The Same but Different

This is the morning in my reading plan where I, perhaps, feel most as if I’m entering an inner-sanctum. John 17 truly being the place where you stand on holy ground as the Son lifts up His eyes to heaven and speaks to the Father. That secret place we’re allowed in to as we eavesdrop on our great High Priest at our great God’s right hand interceding for the saints (Heb. 7:25).

Just the first five verses this morning. But more than enough for a meal. Almost too much to chew on.

When Jesus had spoken these words, He lifted up His eyes to heaven, and said, “Father, the hour has come; glorify your Son that the Son may glorify You, since You have given Him authority over all flesh, to give eternal life to all whom You have given Him. And this is eternal life, that they know You the only true God, and Jesus Christ whom You have sent. I glorified You on earth, having accomplished the work that You gave Me to do.”

(John 17:1-4 ESV)

Where to start?

The glory of the Son integrally intertwined with the glory of the Father. To glorify One would be to glorify the Other. The glory they both share in because of the finished work of redemption ordained of the Father and accomplished by the Son.

Or, the mind-blowing reality that those who are Christ’s have been selected by divine determination, hand-picked of the Father, and given to the Son — yet true, too, that eternal life is promised for “whoever believes in Him” (Jn. 3:16).

What about Jesus’s definition of eternal life? To be forever blessed is for mortal man to know their immortal Creator. That knowing the only true God, known fully and perfectly through Jesus the Messiah, is what life, and life to the full, is really about–whether in heaven or on earth.

But one thing in particular is captivating my head and my heart. Jesus’s glorification after His time on earth. And how it would be the same but different.

“And now, Father, glorify Me in Your own presence with the glory that I had with You before the world existed.

(John 17:5 ESV)

Our focus at this time of year is on a baby born in a manager. But our wonder is fueled by Immanuel, God with Us. The Incarnate Deity. The fullness of God, yet in bodily form.

Though the Son has ever been One with the Father and the Spirit, present before the world began, with manifest glory the likes of which angels could barely look upon, yet, in order to do the Father’s will, He did not consider that manifest glory something to be held on to. “He did not count equality with God a thing to be grasped, but emptied Himself.” Taking the form of servant. Born in the likeness of men. Becoming obedient to death–even death on a cross (Php. 2:6-8). The glory veiled. But not forever.

“And now, Father, glorify Me in Your own presence with the glory that I had with You before the world existed.”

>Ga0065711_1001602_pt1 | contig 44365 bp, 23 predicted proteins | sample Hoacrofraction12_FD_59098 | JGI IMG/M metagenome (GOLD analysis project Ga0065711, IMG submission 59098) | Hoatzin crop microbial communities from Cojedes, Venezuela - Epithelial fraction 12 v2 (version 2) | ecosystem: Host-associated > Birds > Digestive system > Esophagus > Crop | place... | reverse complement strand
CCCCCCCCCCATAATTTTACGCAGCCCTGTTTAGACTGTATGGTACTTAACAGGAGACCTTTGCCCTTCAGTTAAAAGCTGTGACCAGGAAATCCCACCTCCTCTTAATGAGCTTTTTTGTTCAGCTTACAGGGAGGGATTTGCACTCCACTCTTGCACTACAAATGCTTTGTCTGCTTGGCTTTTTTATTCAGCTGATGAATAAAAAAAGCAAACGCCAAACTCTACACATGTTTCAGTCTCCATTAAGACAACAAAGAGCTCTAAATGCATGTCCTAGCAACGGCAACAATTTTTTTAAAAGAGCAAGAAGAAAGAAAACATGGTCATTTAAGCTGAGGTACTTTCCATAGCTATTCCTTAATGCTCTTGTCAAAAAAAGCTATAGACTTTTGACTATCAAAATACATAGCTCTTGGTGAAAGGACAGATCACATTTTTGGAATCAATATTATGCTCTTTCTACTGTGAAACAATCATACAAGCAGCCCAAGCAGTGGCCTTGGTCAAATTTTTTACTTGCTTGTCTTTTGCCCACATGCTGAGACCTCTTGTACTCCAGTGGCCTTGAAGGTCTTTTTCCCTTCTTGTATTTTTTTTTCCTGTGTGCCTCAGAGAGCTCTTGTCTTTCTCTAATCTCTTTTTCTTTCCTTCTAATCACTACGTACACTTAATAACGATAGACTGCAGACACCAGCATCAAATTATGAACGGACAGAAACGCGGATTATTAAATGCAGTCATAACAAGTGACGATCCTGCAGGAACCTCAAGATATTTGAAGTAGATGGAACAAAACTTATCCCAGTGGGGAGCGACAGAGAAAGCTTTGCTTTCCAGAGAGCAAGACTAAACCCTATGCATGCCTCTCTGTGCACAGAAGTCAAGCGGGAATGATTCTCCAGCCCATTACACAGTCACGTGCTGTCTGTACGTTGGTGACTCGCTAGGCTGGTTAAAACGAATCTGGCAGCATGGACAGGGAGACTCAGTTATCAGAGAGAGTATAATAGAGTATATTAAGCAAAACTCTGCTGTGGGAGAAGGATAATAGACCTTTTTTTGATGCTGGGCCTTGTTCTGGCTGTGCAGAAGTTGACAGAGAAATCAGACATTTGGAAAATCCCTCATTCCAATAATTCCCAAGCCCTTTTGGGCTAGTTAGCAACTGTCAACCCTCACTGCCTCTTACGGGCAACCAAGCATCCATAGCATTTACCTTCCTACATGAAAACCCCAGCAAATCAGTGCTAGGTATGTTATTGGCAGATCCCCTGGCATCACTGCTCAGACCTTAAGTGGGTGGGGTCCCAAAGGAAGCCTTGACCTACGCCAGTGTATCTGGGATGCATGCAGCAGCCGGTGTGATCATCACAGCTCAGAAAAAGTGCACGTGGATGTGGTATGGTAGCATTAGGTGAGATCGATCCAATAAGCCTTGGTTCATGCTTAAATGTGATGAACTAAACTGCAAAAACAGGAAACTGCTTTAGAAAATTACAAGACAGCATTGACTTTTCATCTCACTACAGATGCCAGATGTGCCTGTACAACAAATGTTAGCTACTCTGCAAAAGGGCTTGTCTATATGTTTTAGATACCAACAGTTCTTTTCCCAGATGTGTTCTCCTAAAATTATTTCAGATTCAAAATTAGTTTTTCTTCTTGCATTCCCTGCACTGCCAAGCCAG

Jesus, anticipating the completion of the work of redemption, looked forward to His return to the Father. To again be in God’s own presence. To again bear the glory He had borne since eternity past. He looked forward to that state when it would be the same as it was before.

But it wouldn’t be exactly the same. It would be different, wouldn’t it?

He would be embodied. The human form he took upon Himself the same human form that ascended into heaven. The human form that will be seen when He returns again “in the same way as you saw Him go into heaven” (Act 1:9-11).

Embodied as “the firstfruits” of all those who will know bodily resurrection from the dead (1Cor. 15:20-23). The Son being the first to model the heavenly body–raised imperishable, raised in glory, raised in power, raised a supernatural body. So that “just as we have borne the image of the man of dust, we shall also bear the image of the Man of heaven” (1Cor. 15:42-44, 49).

A body emitting majestic glory, the teaser of which was witnessed by Peter, James, and John on the Mount of Transfiguration (Matt. 17:1-2, 1Pet. 1:16-18).

Jesus will indeed be glorified with the same glory that was His, but different.

Different too in that, while He will bear again the fullness of the glory as of the Son, His since before the world existed, because of His coming to earth that glory will also be known through new and forever facets. The glory of the Lion of the tribe of Judah. The glory of the Root of David. The glory of the Conqueror of sin and death. And the glory manifest as a Lamb, standing amidst the throne of God, as though it had been slain (Rev. 5:5-6). The glory of Christ, in all it’s multi-faceted majestic display, the same but different.

O’ what a Savior! O’ what boundless love! O’ what face-planting, praise-shouting glory will we behold when we behold the Lamb?!?

Might we see just a glimpse of it even now, even as we prepare to celebrate God come in flesh.

By His grace. For His glory.

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